Asian Surveying & Mapping
Breaking News
GSSI Ground Penetrating Radar Equipment Used in Mount Everest Measurement Expedition
GSSI, the world’s leading manufacturer of ground penetrating radar...
European commercial drone developer FIXAR enters the Indian market with Paras Aerospace
EU-based commercial drone design and software developer FIXAR, has...
United Arab Emirates to launch bold asteroid mission in 2028
The United Arab Emirates (UAE) has set its sights...
WAFA: “Work of Palestinian land surveyors in Masafer Yatta interrupted by Israeli settlers”s”
HEBRON – Extremist Israeli settlers attacked a number of...
Ola acquires geospatial company GeoSpoc
Ola has acquired GeoSpoc, a six-year-old Pune-based geospatial company....
New UAE space mission will orbit Venus and land on an asteroid
The United Arab Emirates is setting a course for...
Britain’s space programme has been hit by Brexit, with FIVE concerns to be resolved before launch.
BREXIT BRITAIN’S SPACE STRATEGY has been slammed, with this...
Nobel Prize for physics winner shaped ground-breaking Earth-observing mission
This year's Nobel Prize in Physics laureate Klaus Hasselmann...
China deepens application use for BeiDou technology to build an integrated industrial ecosystem
As China has continuously deepened the application of the...
PM Modi launches India’s first private space association
New Delhi: India will soon have policies on space communication...

April 11th, 2014
Technology Ensures Meter Upgrade Flows Smoothly

TasWater’s Spatial Information System Administrator Luke Paine is set to reveal the central role Geographic Information System (GIS) techniques and technology played to support TasWater’s water meter renewal program at the Directions 2014 seminar series in Hobart tomorrow (11 April).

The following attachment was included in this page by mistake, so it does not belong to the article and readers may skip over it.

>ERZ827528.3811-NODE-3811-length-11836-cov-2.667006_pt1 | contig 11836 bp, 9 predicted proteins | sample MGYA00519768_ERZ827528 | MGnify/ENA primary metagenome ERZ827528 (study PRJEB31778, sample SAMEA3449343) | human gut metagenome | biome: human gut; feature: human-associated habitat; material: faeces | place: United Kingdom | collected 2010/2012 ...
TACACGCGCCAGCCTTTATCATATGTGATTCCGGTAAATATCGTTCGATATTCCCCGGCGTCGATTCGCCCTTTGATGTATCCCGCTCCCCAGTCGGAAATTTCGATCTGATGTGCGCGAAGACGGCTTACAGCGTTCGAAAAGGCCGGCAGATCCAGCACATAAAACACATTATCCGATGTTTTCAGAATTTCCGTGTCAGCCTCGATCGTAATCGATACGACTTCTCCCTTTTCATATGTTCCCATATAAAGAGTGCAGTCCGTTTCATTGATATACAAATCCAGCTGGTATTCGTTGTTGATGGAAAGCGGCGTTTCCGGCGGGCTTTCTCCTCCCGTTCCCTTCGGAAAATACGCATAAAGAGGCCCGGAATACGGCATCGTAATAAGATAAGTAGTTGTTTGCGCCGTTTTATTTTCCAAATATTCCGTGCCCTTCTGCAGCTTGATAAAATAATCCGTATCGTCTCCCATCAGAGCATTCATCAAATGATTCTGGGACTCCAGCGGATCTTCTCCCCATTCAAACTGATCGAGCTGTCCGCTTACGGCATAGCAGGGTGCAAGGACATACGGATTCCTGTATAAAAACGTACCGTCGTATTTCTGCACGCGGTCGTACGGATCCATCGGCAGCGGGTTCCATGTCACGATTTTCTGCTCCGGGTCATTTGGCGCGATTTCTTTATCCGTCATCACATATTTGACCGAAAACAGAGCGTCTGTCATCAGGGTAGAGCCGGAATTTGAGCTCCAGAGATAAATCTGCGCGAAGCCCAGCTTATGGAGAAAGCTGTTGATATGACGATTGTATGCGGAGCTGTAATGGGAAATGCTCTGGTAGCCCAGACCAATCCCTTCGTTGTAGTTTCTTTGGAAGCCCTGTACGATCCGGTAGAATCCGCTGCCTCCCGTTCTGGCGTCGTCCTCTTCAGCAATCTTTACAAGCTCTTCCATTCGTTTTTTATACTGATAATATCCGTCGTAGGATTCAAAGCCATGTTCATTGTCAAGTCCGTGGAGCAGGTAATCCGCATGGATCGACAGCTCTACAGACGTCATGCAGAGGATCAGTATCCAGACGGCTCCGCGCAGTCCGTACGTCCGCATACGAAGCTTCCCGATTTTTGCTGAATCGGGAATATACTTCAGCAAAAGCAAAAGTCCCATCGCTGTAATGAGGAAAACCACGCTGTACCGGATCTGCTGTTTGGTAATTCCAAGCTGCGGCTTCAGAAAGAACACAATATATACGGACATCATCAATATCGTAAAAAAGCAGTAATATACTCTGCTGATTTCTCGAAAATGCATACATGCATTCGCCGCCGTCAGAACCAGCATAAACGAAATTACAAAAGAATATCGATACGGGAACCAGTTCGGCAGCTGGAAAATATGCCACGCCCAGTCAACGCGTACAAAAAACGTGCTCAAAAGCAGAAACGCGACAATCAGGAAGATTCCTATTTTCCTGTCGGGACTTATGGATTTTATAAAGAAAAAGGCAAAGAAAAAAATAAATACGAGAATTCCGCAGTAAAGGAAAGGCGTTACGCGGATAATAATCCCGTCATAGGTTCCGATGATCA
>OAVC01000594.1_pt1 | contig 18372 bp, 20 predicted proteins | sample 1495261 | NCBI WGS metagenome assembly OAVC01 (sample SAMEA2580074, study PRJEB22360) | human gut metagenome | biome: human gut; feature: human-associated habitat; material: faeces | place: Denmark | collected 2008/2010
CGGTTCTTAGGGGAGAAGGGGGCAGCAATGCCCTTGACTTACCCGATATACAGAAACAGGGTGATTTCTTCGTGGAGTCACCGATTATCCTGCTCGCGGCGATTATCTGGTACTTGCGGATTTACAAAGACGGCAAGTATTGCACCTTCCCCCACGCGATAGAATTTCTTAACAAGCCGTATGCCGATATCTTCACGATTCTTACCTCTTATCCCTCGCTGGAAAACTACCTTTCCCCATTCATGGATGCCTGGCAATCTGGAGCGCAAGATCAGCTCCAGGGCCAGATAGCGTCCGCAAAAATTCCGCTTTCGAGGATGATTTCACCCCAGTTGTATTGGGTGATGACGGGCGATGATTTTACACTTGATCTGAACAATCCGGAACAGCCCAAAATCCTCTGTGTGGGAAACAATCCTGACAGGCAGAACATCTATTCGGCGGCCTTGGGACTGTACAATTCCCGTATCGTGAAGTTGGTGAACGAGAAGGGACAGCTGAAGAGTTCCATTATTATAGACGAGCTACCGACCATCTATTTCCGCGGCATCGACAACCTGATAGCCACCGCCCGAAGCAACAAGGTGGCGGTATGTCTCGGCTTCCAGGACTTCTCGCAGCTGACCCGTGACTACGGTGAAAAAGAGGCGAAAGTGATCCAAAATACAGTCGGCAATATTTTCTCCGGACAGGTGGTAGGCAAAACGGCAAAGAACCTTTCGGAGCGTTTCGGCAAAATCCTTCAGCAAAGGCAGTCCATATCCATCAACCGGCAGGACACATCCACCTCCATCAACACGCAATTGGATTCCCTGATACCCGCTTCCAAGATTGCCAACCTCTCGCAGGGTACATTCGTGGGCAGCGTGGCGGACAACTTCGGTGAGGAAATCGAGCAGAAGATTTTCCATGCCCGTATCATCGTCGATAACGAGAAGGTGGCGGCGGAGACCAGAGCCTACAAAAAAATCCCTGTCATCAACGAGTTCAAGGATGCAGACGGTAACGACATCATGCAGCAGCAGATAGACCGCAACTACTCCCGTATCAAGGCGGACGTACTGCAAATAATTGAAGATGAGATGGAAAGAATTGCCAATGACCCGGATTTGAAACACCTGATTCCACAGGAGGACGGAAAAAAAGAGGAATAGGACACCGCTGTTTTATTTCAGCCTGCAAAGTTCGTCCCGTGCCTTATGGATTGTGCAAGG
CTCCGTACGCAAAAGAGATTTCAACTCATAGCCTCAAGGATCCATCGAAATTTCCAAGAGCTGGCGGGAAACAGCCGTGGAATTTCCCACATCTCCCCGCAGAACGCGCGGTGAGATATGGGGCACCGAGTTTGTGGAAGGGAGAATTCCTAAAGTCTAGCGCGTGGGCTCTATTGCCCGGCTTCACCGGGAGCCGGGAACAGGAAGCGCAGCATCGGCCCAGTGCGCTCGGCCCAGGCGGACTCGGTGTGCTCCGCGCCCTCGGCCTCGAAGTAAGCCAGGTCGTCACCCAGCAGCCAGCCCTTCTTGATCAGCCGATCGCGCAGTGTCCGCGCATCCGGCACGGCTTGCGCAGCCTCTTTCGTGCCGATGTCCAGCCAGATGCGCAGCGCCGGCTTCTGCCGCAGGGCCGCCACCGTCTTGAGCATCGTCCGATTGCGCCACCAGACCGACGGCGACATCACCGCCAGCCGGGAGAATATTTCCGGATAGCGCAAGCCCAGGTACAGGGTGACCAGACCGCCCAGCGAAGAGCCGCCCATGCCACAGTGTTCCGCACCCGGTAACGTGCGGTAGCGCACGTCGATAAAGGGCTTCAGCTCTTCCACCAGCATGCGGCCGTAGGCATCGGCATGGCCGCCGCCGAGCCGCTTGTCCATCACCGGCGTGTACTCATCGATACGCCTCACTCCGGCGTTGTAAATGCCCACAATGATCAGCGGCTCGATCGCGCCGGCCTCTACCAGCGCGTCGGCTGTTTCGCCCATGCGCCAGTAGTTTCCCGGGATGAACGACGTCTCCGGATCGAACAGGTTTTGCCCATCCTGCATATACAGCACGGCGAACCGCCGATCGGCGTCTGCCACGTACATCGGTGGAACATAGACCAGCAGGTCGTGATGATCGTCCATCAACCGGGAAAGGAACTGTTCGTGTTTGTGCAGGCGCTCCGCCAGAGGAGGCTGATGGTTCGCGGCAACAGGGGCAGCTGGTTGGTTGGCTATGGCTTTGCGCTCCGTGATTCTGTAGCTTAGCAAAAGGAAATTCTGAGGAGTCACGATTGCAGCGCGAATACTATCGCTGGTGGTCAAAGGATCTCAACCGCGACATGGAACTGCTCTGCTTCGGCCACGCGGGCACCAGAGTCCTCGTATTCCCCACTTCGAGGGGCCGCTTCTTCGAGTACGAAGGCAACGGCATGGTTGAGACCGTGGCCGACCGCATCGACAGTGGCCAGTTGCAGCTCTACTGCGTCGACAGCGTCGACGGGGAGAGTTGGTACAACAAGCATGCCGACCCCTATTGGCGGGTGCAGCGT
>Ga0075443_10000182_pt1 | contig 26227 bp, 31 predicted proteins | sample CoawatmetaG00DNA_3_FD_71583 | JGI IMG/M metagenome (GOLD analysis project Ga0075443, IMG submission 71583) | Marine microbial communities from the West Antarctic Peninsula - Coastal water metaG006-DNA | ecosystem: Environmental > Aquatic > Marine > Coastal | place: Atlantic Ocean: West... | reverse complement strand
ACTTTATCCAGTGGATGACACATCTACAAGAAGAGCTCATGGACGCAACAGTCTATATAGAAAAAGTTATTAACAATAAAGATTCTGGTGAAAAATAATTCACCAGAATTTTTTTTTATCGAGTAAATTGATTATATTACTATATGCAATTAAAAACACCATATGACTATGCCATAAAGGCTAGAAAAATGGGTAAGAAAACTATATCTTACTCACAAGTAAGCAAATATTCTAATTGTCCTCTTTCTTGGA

GIS has played an important role in a project which involved upgrading meters which have exceeded their useful life – a total of 13,000 across three municipalities were identified as part of the project.  

The meter upgrade provides multiple benefits to TasWater, including more accurate measurement of water consumption, as well as enabling more efficient meter reading practices.

 “We provided field technicians – who visited each home individually – with hand-held devices to collect information and photographs to determine where the meters were situated and if there were any particular accessibility issues,” Mr Paine said.

“By using GIS technology, we were able to immediately upload and validate that information within our central databases, as well as distribute work orders and monitor the performance of external contractors.

“This work – which included renewing meters in Brighton, Glenorchy and Clarence – was part of a larger project to equip all Tasmanian residential properties with modern water meters supporting walk-by and drive-by reading functionality.”

Mr Paine said the technology’s user-friendly map-based interface was critical to providing a system which personnel across TasWater could use with little or no training.

“Our customer service centre staff use the mapping system daily when responding to customer queries and requests about meter installation,” Mr Paine said.

“Staff can quickly view the interactive map to visualise which individual properties had been upgraded and provide timely reports on the entire project’s progress to internal and community stakeholders.

“Previously, this would have required a chain of phone calls to isolate where the process was at, so there have been significant improvements from a customer service perspective.”

Mr Paine said he will outline in full the extensive role GIS technology played in TasWater’s complex project at Directions 2014.

“I will be showcasing how important GIS technology was to every stage of the project – from pre-installation data collection to the generation of a variety of reports for both internal and external stakeholders,” Mr Paine said.

“It has provided us with the means of distributing that information out to the entire organisation, so our personnel can instantly visualise at what stage the process is and what work remains to be done.”